- 1988 champ Bill Elliott was NASCAR's most popular driver 16 times
- Wendell Scott is the only African-American to win a race in NASCAR's top division
- Induction to be held January 30 in Charlotte, North Carolina
NASCAR's Hall of Fame class for 2015 includes Bill Elliott, one of its most popular drivers ever, and Wendell Scott, the only African-American to win a top-level race, the auto racing sanctioning body announced Wednesday.
Three other drivers -- Fred Lorenzen, Joe Weatherly and Rex White -- will be inducted at a ceremony on January 30 at the NASCAR Hall of Fame in Charlotte, North Carolina.
Elliott won one Winston Cup title and 44 races in his 37-year career, including two victories at the Daytona 500. Known as "Awesome Bill from Dawsonville", a reference to his Georgia hometown, Elliott won the series top circuit championship in 1988. He was voted NASCAR's most popular driver a record 16 times.
In 1963, Scott became the only African-American to win a race at NASCAR's highest level, taking a 100-mile feature at Jacksonville, Florida, on December 1. He also was the first African-American to race full time in NASCAR's premier series, called the Grand National Series at the time.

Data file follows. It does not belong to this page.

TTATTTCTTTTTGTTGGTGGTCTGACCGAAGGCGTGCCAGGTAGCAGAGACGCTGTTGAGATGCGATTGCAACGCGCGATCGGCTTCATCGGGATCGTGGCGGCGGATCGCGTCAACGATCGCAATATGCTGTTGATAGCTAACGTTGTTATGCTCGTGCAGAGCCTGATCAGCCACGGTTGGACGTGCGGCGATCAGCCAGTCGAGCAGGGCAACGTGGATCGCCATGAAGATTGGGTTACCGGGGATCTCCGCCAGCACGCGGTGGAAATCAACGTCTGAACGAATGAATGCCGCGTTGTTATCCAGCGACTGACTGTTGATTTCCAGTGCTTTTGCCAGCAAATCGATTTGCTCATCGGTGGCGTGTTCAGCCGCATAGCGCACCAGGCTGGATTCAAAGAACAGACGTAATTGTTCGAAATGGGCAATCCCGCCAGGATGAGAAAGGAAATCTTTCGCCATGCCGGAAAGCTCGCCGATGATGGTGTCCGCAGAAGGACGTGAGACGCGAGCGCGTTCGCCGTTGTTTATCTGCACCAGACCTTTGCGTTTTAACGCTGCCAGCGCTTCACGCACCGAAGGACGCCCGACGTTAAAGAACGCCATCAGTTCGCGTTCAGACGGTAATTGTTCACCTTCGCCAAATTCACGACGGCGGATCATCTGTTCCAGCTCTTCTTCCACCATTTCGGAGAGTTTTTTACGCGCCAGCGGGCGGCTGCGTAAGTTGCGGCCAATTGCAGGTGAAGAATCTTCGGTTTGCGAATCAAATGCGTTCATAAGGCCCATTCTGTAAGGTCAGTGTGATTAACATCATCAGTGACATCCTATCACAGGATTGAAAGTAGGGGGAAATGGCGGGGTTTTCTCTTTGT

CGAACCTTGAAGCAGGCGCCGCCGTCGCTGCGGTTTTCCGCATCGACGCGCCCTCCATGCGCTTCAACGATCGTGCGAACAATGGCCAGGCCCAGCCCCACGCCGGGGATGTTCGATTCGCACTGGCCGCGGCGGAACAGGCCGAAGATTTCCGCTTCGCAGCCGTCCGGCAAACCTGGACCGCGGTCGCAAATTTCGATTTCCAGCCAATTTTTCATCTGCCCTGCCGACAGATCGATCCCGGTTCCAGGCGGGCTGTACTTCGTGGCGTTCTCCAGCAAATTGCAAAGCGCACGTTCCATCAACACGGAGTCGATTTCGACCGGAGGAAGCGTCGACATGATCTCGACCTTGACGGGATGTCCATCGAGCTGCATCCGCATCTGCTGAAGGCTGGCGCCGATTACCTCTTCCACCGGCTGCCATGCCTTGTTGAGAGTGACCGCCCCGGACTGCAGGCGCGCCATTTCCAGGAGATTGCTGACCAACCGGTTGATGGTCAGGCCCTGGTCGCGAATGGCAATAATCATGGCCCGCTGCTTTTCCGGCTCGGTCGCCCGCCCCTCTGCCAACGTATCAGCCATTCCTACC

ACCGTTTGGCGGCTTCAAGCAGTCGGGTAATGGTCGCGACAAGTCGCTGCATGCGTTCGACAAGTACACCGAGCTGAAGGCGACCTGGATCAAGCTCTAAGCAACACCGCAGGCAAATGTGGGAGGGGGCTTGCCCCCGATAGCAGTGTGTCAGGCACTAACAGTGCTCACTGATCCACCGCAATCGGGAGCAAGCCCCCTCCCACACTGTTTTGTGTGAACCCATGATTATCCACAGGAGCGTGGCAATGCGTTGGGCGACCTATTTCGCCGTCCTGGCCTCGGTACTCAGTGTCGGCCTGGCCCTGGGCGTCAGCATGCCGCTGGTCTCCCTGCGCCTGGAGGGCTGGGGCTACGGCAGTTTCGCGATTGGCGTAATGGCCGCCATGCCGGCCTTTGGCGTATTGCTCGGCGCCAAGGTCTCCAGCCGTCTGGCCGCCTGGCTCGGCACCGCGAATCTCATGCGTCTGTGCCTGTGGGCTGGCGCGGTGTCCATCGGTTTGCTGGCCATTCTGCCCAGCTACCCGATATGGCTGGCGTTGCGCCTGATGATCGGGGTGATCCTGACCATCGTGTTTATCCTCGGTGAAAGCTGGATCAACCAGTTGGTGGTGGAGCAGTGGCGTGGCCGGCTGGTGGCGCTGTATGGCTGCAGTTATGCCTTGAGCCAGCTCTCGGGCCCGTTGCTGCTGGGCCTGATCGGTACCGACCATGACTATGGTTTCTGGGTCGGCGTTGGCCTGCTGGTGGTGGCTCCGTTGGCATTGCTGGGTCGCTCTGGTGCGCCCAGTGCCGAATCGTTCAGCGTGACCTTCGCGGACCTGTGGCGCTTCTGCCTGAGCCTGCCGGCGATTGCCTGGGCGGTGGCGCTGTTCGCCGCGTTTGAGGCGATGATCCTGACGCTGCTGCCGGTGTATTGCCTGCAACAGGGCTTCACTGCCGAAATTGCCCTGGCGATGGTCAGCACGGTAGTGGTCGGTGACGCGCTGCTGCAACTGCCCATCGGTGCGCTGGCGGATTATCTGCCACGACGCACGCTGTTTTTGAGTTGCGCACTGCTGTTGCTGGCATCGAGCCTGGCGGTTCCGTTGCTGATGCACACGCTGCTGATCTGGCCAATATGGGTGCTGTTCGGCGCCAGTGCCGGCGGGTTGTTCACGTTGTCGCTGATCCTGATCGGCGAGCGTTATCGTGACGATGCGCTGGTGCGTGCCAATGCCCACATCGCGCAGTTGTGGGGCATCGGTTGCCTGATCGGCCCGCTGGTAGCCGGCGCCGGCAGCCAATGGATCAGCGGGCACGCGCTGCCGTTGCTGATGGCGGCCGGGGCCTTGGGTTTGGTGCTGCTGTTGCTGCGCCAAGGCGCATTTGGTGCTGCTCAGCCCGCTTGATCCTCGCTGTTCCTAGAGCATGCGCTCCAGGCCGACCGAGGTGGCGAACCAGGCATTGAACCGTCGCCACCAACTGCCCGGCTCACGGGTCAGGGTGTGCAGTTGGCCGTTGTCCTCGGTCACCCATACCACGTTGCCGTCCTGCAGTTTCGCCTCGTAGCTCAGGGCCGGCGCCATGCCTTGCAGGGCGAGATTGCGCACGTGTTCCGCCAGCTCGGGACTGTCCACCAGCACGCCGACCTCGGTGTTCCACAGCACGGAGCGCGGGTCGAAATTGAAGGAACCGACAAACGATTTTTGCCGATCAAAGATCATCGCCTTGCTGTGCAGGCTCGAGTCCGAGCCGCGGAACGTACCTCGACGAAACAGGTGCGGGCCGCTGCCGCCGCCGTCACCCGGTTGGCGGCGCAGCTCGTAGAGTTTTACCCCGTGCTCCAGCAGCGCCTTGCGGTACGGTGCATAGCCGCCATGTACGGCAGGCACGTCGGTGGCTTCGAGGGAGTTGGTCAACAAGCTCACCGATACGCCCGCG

Scott made the top 10 in 30% of the races in his 13-year Grand National career. He was portrayed in the 1977 movie "Greased Lightning" by Richard Pryor. He died in 1990.
Lorenzen was considered one of the sport's first superstars and won 26 races while running a part-time schedule in the 1960s and early 1970s.
Weatherly was a two-time champion, in 1962 and in 1963, when he raced for nine different teams.
White was a short-track specialist in the early days of NASCAR. And since there were few super speedways, White finished in the top five about half the time. He won the 1960 championship and 28 races in his career (only twice at tracks longer than a mile).
Racing great Darrell Waltrip tweeted Wednesday: "I totally agree with the new members of the HoF, this is a great group and I love that Wendell Scott was selected!"
The late wife of NASCAR founder Bill France Sr., Anne Bledsoe France, will be honored with a Landmark Award.
NASCAR said the 54 voters were made up of former competitors, current champion Jimmie Johnson, racing officials and media members -- and one vote from an online poll.
NASCAR sanctions multiple divisions including Sprint Cup, the Nationwide series, as well as truck racing series and regional leagues. In 2013, Darrell Wallace Jr. became the first African-American driver to win a NASCAR race since Scott, doing so with a first-place finish in the truck series.